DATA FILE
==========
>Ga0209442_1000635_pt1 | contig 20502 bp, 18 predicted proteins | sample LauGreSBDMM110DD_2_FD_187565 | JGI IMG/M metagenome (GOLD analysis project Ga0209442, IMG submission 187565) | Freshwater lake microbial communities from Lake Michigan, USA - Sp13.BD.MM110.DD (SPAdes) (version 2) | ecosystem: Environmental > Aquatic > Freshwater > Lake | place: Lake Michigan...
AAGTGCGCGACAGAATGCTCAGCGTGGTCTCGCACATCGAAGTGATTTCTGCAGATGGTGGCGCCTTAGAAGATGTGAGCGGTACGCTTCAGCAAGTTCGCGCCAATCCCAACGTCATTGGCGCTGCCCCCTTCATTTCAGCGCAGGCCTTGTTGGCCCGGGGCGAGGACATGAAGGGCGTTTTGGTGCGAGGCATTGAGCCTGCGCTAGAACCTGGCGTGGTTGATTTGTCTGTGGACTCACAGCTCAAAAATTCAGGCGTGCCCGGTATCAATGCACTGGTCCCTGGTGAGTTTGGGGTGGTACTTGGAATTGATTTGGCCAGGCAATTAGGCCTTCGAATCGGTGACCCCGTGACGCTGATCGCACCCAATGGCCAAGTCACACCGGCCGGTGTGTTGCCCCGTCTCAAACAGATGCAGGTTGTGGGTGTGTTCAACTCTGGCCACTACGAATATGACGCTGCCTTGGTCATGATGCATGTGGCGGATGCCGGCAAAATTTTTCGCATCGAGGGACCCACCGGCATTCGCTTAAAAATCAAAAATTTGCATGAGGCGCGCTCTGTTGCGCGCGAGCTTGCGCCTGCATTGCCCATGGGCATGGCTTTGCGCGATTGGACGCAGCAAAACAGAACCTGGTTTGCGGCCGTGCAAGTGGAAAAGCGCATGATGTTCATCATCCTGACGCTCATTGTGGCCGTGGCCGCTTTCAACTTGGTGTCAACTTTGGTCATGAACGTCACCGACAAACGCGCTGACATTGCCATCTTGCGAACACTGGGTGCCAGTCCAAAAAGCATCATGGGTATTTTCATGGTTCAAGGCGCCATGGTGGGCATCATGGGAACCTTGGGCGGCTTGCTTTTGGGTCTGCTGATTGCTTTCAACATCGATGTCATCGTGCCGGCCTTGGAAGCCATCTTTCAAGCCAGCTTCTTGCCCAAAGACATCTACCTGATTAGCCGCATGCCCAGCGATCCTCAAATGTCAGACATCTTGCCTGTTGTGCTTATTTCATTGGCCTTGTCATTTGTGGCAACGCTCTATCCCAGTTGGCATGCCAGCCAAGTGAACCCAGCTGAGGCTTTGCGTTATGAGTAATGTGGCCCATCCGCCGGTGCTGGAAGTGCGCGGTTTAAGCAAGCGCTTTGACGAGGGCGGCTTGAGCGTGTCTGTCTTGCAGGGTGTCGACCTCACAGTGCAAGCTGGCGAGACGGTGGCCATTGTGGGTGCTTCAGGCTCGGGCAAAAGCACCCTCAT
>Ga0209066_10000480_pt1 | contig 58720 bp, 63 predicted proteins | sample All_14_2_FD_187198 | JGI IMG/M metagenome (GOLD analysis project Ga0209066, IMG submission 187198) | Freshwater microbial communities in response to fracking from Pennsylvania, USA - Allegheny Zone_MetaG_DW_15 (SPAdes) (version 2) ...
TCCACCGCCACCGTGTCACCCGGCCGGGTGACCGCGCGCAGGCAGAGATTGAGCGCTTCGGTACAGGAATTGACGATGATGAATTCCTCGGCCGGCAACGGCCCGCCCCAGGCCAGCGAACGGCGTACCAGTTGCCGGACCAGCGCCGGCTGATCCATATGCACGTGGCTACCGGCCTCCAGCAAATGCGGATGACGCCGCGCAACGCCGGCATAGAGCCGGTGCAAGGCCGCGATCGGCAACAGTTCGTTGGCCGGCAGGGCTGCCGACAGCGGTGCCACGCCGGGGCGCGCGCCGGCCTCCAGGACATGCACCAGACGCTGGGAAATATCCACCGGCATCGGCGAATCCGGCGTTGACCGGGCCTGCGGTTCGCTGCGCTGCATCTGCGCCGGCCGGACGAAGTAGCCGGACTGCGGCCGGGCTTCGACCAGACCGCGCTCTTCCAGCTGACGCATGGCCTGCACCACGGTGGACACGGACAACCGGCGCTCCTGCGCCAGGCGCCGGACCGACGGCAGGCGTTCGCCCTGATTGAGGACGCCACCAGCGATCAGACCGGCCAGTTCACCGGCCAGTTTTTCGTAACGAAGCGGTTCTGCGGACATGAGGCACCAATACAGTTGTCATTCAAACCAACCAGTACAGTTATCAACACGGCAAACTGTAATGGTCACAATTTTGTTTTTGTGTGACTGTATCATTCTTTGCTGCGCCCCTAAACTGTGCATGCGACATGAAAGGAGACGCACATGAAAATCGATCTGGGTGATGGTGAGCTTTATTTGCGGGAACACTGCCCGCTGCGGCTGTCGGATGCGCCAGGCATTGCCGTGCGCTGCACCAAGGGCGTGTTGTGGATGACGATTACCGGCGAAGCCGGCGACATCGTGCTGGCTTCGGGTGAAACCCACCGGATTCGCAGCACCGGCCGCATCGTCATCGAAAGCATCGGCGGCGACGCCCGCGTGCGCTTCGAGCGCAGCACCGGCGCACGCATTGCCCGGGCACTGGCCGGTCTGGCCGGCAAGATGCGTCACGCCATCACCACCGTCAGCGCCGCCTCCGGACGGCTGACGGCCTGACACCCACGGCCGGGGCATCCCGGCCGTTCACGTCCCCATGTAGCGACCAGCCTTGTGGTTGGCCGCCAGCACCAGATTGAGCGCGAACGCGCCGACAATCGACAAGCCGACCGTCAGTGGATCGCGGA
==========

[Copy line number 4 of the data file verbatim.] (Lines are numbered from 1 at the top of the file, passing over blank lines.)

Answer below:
TCCACCGCCACCGTGTCACCCGGCCGGGTGACCGCGCGCAGGCAGAGATTGAGCGCTTCGGTACAGGAATTGACGATGATGAATTCCTCGGCCGGCAACGGCCCGCCCCAGGCCAGCGAACGGCGTACCAGTTGCCGGACCAGCGCCGGCTGATCCATATGCACGTGGCTACCGGCCTCCAGCAAATGCGGATGACGCCGCGCAACGCCGGCATAGAGCCGGTGCAAGGCCGCGATCGGCAACAGTTCGTTGGCCGGCAGGGCTGCCGACAGCGGTGCCACGCCGGGGCGCGCGCCGGCCTCCAGGACATGCACCAGACGCTGGGAAATATCCACCGGCATCGGCGAATCCGGCGTTGACCGGGCCTGCGGTTCGCTGCGCTGCATCTGCGCCGGCCGGACGAAGTAGCCGGACTGCGGCCGGGCTTCGACCAGACCGCGCTCTTCCAGCTGACGCATGGCCTGCACCACGGTGGACACGGACAACCGGCGCTCCTGCGCCAGGCGCCGGACCGACGGCAGGCGTTCGCCCTGATTGAGGACGCCACCAGCGATCAGACCGGCCAGTTCACCGGCCAGTTTTTCGTAACGAAGCGGTTCTGCGGACATGAGGCACCAATACAGTTGTCATTCAAACCAACCAGTACAGTTATCAACACGGCAAACTGTAATGGTCACAATTTTGTTTTTGTGTGACTGTATCATTCTTTGCTGCGCCCCTAAACTGTGCATGCGACATGAAAGGAGACGCACATGAAAATCGATCTGGGTGATGGTGAGCTTTATTTGCGGGAACACTGCCCGCTGCGGCTGTCGGATGCGCCAGGCATTGCCGTGCGCTGCACCAAGGGCGTGTTGTGGATGACGATTACCGGCGAAGCCGGCGACATCGTGCTGGCTTCGGGTGAAACCCACCGGATTCGCAGCACCGGCCGCATCGTCATCGAAAGCATCGGCGGCGACGCCCGCGTGCGCTTCGAGCGCAGCACCGGCGCACGCATTGCCCGGGCACTGGCCGGTCTGGCCGGCAAGATGCGTCACGCCATCACCACCGTCAGCGCCGCCTCCGGACGGCTGACGGCCTGACACCCACGGCCGGGGCATCCCGGCCGTTCACGTCCCCATGTAGCGACCAGCCTTGTGGTTGGCCGCCAGCACCAGATTGAGCGCGAACGCGCCGACAATCGACAAGCCGACCGTCAGTGGATCGCGGA